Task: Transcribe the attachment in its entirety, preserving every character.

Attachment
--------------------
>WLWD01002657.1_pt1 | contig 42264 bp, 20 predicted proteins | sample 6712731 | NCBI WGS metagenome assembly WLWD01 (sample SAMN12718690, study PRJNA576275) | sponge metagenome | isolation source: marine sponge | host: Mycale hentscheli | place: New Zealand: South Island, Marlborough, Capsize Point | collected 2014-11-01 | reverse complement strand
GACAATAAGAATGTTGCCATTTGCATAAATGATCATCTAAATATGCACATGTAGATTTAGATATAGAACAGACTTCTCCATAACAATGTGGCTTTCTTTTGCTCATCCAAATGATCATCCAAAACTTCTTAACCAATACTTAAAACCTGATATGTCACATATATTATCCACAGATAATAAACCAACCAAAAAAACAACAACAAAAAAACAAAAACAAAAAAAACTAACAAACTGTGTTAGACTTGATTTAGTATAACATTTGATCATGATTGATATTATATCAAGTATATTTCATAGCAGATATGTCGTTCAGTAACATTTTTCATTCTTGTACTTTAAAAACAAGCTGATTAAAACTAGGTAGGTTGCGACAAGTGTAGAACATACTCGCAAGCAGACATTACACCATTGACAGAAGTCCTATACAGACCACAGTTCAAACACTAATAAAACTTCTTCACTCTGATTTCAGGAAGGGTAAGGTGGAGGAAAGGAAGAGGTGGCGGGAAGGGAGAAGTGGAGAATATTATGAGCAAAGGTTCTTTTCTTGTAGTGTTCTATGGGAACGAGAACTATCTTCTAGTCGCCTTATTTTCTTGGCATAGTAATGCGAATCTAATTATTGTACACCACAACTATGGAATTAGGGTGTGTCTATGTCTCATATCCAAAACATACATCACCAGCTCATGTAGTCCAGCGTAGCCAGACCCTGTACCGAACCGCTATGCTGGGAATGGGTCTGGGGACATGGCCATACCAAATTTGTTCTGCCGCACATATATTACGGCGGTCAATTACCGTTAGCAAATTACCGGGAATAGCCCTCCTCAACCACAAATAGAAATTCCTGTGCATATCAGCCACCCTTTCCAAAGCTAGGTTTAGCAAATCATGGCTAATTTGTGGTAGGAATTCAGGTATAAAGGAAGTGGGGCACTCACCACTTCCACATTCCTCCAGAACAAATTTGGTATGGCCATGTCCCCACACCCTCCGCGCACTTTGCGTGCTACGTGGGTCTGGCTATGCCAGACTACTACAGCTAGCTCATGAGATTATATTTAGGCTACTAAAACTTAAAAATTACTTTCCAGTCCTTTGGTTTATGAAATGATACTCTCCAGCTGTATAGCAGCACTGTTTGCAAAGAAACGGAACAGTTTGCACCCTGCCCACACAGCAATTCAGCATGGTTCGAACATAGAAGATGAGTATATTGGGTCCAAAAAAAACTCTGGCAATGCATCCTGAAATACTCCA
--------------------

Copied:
>WLWD01002657.1_pt1 | contig 42264 bp, 20 predicted proteins | sample 6712731 | NCBI WGS metagenome assembly WLWD01 (sample SAMN12718690, study PRJNA576275) | sponge metagenome | isolation source: marine sponge | host: Mycale hentscheli | place: New Zealand: South Island, Marlborough, Capsize Point | collected 2014-11-01 | reverse complement strand
GACAATAAGAATGTTGCCATTTGCATAAATGATCATCTAAATATGCACATGTAGATTTAGATATAGAACAGACTTCTCCATAACAATGTGGCTTTCTTTTGCTCATCCAAATGATCATCCAAAACTTCTTAACCAATACTTAAAACCTGATATGTCACATATATTATCCACAGATAATAAACCAACCAAAAAAACAACAACAAAAAAACAAAAACAAAAAAAACTAACAAACTGTGTTAGACTTGATTTAGTATAACATTTGATCATGATTGATATTATATCAAGTATATTTCATAGCAGATATGTCGTTCAGTAACATTTTTCATTCTTGTACTTTAAAAACAAGCTGATTAAAACTAGGTAGGTTGCGACAAGTGTAGAACATACTCGCAAGCAGACATTACACCATTGACAGAAGTCCTATACAGACCACAGTTCAAACACTAATAAAACTTCTTCACTCTGATTTCAGGAAGGGTAAGGTGGAGGAAAGGAAGAGGTGGCGGGAAGGGAGAAGTGGAGAATATTATGAGCAAAGGTTCTTTTCTTGTAGTGTTCTATGGGAACGAGAACTATCTTCTAGTCGCCTTATTTTCTTGGCATAGTAATGCGAATCTAATTATTGTACACCACAACTATGGAATTAGGGTGTGTCTATGTCTCATATCCAAAACATACATCACCAGCTCATGTAGTCCAGCGTAGCCAGACCCTGTACCGAACCGCTATGCTGGGAATGGGTCTGGGGACATGGCCATACCAAATTTGTTCTGCCGCACATATATTACGGCGGTCAATTACCGTTAGCAAATTACCGGGAATAGCCCTCCTCAACCACAAATAGAAATTCCTGTGCATATCAGCCACCCTTTCCAAAGCTAGGTTTAGCAAATCATGGCTAATTTGTGGTAGGAATTCAGGTATAAAGGAAGTGGGGCACTCACCACTTCCACATTCCTCCAGAACAAATTTGGTATGGCCATGTCCCCACACCCTCCGCGCACTTTGCGTGCTACGTGGGTCTGGCTATGCCAGACTACTACAGCTAGCTCATGAGATTATATTTAGGCTACTAAAACTTAAAAATTACTTTCCAGTCCTTTGGTTTATGAAATGATACTCTCCAGCTGTATAGCAGCACTGTTTGCAAAGAAACGGAACAGTTTGCACCCTGCCCACACAGCAATTCAGCATGGTTCGAACATAGAAGATGAGTATATTGGGTCCAAAAAAAACTCTGGCAATGCATCCTGAAATACTCCA